The Emptiness of Success

 At various points in your day to day life, I hope you experience a feeling of success – from an accomplishment, creating happiness for others or finding personal fulfillment.

I love feeling successful. Sometimes, I purposely seek out opportunities to feel good about what I’m doing. Lately, though, I am finding more satisfaction mentally, physically and spiritually from being relatively poor at something. That’s right. I am regularly subjecting myself to an activity where I am mediocre, at best. And it feels great!

Why? Because it’s both humbling and challenging, and it comes with tiny improvements that build over time. And when one small mountain is conquered, you get to the top, do a happy dance, and then realize you’ve only reached the top of the first foothill in a massive mountain range.

This thing – this sweaty, torturous, glorious thing I do – is yoga. Hot yoga, to be exact. I find it rather addictive from beginning to end, from the smell of the heated studio when I walk in right through to the fabulous shower I treat myself to when I come home.

At the beginning of class, most instructors ask participants to leave their stresses and worries on the mat and focus on something they want to acquire during class, such as strength, flexibility or balance. These things can be taken as physical traits or character and lifestyle traits. Depending on the day, I toggle between what I seek and how I view these gifts.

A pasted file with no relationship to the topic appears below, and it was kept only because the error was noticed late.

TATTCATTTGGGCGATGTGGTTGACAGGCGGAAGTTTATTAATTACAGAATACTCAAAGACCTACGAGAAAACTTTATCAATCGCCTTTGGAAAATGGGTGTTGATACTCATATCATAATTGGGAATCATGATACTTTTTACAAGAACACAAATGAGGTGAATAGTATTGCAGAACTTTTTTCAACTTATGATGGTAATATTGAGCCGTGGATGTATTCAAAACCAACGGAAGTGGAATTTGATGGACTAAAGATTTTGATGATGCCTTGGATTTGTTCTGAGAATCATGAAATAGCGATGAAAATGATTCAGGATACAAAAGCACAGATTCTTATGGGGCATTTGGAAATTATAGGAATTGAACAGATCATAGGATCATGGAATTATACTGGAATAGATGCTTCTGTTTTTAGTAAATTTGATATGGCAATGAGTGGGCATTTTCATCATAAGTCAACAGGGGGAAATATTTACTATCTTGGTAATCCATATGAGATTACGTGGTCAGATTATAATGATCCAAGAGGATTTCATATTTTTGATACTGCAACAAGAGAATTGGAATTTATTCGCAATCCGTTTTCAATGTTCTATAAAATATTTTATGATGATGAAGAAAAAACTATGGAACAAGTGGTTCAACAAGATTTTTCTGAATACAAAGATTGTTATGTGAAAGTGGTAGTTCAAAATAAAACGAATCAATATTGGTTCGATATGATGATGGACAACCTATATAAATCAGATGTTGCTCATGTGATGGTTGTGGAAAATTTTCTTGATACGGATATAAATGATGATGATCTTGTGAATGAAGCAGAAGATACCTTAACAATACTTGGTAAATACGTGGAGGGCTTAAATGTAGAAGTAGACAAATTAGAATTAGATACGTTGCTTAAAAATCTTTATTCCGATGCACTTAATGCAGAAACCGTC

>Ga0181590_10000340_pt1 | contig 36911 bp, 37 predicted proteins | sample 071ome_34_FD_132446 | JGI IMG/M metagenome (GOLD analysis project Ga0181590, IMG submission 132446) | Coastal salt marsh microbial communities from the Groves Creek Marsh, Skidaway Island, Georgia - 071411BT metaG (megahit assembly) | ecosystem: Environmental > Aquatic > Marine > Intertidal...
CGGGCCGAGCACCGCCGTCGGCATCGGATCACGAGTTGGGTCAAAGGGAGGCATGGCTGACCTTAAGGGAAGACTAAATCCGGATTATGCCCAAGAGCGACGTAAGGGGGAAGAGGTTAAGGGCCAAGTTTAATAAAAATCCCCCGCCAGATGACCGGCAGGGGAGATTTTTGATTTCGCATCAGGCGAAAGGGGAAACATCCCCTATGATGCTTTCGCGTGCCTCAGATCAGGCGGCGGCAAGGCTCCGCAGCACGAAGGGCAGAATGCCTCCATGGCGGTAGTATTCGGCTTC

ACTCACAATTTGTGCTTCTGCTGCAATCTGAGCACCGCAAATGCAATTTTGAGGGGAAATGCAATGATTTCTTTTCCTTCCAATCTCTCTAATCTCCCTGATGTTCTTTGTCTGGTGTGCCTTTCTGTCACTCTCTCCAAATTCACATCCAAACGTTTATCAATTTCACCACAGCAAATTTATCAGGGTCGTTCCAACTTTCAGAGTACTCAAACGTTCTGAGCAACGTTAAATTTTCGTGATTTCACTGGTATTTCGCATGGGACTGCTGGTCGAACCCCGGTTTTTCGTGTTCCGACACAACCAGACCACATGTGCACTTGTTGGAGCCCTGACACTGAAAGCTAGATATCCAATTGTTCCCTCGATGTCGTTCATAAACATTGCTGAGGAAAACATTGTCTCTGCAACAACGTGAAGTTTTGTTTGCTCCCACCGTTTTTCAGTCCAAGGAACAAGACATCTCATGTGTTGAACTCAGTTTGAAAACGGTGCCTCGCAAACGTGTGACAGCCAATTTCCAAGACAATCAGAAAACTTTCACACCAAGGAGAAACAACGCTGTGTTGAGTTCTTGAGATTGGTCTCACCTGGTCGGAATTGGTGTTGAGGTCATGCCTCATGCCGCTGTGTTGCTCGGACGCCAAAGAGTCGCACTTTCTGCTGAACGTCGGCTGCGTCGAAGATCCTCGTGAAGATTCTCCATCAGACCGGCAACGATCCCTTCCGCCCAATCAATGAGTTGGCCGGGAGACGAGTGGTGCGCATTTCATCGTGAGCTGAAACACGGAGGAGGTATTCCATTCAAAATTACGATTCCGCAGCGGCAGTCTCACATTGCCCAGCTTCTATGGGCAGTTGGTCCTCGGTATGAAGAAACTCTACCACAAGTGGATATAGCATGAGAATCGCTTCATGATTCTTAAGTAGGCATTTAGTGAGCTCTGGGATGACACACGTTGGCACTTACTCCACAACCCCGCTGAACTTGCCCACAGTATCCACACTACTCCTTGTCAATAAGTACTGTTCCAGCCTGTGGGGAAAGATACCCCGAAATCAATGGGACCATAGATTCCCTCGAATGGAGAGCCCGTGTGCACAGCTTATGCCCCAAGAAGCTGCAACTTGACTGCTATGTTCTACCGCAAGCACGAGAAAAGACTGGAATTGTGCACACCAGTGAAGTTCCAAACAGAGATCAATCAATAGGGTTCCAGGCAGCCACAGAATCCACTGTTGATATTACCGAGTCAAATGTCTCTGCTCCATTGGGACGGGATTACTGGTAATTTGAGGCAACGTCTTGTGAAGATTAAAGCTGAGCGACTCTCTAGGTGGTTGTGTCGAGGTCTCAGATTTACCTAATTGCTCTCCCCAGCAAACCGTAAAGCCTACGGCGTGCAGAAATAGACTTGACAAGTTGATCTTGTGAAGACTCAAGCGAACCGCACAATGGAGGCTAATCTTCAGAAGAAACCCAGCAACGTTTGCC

Now, I would not claim to be good at yoga. I have hip and knee issues that plague my practice and prevent me from getting the full benefit from some poses. I’m not very flexible or strong either. But, I keep trying, and I can say that I have improved in many respects over the nearly two years I’ve been practicing yoga. In the yoga realm, two years is not a very long. It takes time to physically adjust and change, and mastery of one pose merely opens the door to the next stage of the same pose.

And that’s what I love. There is a constant challenge staring me down, and I must once again push myself through attempts and failures until at last, I can hit and hold a pose for quick few seconds. Now I know I can do it … and I must continue to try until it becomes easier and better with time. Sometimes it’s just a little focused introspection about how I am positioning myself that makes the difference and makes me stronger, more balanced and flexible. 

I also like that yoga is referred to as a practice. It’s a good perspective to consider in the studio, as well as in life. If we practice something and try hard to improve, isn’t it just the best feeling when you feel you have made a difference?

I hope you have a “yoga” in your life to give you challenges, failures and successes. Otherwise, it might get boring and lonely sitting on top of a single mountain all by yourself. Press on – there’s an entire mountain range to conquer.

This article was originally published in Senior Voice America, June 2013.

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